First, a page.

One of the purposes of cinematography is presentation or communication of an underlying content structure that is often represented in the form of a narrative. This process involves formulation of communicative goals, content selection, and selection of low-level visual features that satisfy these goals. Computational models of narrative identify these levels as plot, sjhuzet, and discourse. In this talk, I will present recent work on learning semantic graphical representations of narrative at the plot and sjhuzet level from text through crowdsourcing. Using a case-based reasoning algorithm called imaginative recall, I will demonstrate how principled transformations at the semantic level leads to textual narratives at different levels of complexity. Towards the end of the talk, I will present a proposal to initiate discussion on the applicability of similar approaches to expressive visual storytelling.

Arnav Jhala is an Assistant Professor of Computational Media at the University of California, Santa Cruz. His research interests lie at the intersection of artificial intelligence and digital media, particularly in the areas of computer games, cinematic communication, and narrative discourse. Arnav has developed computational models of film idioms and algorithms for automatically generating cinematic discourse. He heads the Computational Cinematics Studio at UC Santa Cruz.


Mateu Sbert : Non Photorealistic Rendering for Videogames and Cinema

Non Photorealistic Rendering (NPR) techniques are powerful expressive tools that allow to enrich a narrative. They can provide styles and moods, conveying different emotional and experiential representations of a graphical story. In this talk I will present our research on NPR screen based effects for videogames, and its posterior adaptation to 2D and 3D cinema.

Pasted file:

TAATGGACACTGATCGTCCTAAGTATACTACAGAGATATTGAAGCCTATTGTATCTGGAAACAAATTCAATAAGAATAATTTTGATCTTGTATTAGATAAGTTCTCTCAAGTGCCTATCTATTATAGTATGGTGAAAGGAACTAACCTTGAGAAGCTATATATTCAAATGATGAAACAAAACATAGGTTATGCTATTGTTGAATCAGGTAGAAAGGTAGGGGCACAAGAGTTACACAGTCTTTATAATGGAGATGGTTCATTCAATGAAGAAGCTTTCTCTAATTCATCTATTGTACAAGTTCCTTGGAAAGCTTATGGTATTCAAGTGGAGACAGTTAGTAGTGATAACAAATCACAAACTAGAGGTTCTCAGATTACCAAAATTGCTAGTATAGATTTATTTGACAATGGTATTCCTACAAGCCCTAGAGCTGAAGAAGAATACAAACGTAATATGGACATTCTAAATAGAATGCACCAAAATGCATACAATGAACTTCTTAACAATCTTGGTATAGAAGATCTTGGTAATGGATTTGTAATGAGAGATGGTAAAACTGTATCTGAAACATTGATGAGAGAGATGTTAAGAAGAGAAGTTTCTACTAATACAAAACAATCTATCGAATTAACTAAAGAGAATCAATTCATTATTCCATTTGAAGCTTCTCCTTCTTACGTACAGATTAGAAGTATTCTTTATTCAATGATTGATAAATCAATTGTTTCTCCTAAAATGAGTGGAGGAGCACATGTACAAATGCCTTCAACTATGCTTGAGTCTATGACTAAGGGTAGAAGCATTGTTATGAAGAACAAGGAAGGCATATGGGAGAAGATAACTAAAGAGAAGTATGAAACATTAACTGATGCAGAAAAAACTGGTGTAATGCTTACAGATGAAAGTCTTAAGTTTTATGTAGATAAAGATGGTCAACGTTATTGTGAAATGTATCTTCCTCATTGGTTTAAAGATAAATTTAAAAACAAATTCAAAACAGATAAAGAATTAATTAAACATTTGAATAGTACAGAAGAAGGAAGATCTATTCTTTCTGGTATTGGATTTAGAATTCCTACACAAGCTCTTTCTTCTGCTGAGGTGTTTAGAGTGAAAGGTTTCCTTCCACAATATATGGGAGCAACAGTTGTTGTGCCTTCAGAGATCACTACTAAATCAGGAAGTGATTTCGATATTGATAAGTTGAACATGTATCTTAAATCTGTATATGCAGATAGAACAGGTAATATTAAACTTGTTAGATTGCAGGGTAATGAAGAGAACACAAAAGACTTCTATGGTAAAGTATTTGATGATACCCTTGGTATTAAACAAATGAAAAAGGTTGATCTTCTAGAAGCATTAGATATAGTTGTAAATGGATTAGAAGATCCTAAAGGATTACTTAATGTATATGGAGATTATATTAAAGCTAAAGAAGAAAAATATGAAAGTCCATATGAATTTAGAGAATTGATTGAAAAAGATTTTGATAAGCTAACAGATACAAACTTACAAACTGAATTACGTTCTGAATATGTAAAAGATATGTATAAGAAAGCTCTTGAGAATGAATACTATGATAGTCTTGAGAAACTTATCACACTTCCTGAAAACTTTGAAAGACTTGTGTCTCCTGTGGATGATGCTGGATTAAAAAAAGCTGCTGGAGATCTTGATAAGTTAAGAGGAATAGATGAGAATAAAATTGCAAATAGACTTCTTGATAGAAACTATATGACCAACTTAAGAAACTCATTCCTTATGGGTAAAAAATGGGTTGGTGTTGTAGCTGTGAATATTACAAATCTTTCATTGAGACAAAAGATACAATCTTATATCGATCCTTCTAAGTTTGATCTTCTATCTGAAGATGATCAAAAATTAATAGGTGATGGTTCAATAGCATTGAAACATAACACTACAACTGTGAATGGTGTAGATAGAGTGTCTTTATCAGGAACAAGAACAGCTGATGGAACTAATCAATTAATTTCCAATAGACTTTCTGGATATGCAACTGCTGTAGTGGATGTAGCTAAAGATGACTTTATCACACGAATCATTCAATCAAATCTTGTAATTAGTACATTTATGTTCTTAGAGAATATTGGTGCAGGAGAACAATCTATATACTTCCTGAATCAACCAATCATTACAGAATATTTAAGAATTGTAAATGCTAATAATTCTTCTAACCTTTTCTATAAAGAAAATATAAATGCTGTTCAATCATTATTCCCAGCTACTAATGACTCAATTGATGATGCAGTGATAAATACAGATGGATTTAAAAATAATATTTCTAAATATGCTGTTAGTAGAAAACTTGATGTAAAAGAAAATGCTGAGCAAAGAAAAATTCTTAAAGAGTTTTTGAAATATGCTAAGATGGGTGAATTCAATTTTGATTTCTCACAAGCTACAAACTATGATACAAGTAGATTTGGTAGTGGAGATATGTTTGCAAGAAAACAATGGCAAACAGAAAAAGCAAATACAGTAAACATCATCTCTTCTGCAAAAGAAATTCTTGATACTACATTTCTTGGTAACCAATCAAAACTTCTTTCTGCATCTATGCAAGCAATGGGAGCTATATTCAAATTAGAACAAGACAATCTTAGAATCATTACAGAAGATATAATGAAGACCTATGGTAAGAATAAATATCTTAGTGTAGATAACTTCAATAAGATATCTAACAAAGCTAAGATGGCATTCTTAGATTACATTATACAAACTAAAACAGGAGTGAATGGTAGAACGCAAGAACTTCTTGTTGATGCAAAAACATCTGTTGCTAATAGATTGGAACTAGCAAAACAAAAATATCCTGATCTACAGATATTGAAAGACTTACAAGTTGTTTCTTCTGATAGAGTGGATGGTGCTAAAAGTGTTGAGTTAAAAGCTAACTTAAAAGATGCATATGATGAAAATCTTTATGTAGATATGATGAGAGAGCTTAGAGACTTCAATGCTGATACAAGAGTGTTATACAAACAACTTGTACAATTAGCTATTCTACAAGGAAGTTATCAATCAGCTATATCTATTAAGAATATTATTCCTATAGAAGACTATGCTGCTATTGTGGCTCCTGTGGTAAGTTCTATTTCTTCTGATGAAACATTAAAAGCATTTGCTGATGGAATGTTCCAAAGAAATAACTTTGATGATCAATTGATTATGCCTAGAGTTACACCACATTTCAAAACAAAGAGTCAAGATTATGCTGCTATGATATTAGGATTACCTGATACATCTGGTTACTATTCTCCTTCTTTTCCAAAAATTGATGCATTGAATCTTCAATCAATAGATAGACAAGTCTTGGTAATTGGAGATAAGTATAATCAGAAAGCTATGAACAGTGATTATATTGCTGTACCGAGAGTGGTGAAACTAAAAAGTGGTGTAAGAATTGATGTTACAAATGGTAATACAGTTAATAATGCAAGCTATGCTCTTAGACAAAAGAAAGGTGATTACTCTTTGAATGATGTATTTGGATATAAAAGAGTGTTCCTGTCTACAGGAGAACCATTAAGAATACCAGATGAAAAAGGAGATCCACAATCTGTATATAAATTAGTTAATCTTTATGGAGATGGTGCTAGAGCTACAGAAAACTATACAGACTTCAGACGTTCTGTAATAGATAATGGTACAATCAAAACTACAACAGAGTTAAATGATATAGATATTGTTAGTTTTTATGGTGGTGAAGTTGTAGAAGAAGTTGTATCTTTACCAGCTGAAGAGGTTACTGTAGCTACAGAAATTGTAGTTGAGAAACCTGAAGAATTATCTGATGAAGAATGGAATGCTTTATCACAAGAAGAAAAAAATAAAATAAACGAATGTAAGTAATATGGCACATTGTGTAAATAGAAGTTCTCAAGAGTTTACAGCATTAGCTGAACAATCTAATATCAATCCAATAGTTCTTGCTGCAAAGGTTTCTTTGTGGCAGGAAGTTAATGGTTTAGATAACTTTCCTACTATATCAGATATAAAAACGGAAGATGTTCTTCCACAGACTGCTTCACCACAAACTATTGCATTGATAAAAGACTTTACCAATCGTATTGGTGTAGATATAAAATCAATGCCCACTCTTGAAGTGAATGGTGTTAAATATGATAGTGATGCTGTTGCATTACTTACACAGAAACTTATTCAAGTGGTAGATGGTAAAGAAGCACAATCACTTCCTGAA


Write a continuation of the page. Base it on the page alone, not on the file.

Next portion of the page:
Mateu Sbert is a full professor in Computer Science at the University of Girona, Spain. His research interests include the application of Monte Carlo and Information Theory techniques to Computer Graphics, Image Processing and Visualization. He has authored or co-authored more than 200 papers and three books in his areas of interest, participated in Eurographics, Siggraph Asia and Visweek tutorials, served as a member of program committee in many international conferences and as associate editor of CGF and IJCICG journals. He coordinated the GameTools project from the VIth European Framework.


Karan Singh : Cinematography in Mobile, Stereo, AR/VR and Evolving Formats

Cinematographic principles in use today are grounded in a century of film-making and at least a millennium of fine art. With the emergence of mobile, stereo, VR and AR devices of varying size, format and depth fidelity, there is now a need more than ever for tools to explore and evolve cinematographic vocabularies specific to these devices and environments. This talk will share a few experiences related to storyboard, editing and other authoring tools in the mobile, stereo and VR space.

Karan Singh is a Professor in Computer Science at the Univ. of Toronto. His research interests lie in artist driven interactive graphics, spanning geometric and anatomic modeling, character animation and sketch based interfaces. He has been a technical lead on two commercial projects that won technical Oscars (Maya, Paraform). He leads the design of two research systems based on sketch and sculpt metaphors (ILoveSketch, MeshMixer), that have been featured on leading design forums, and co-directs a reputed graphics and HCI lab, DGP.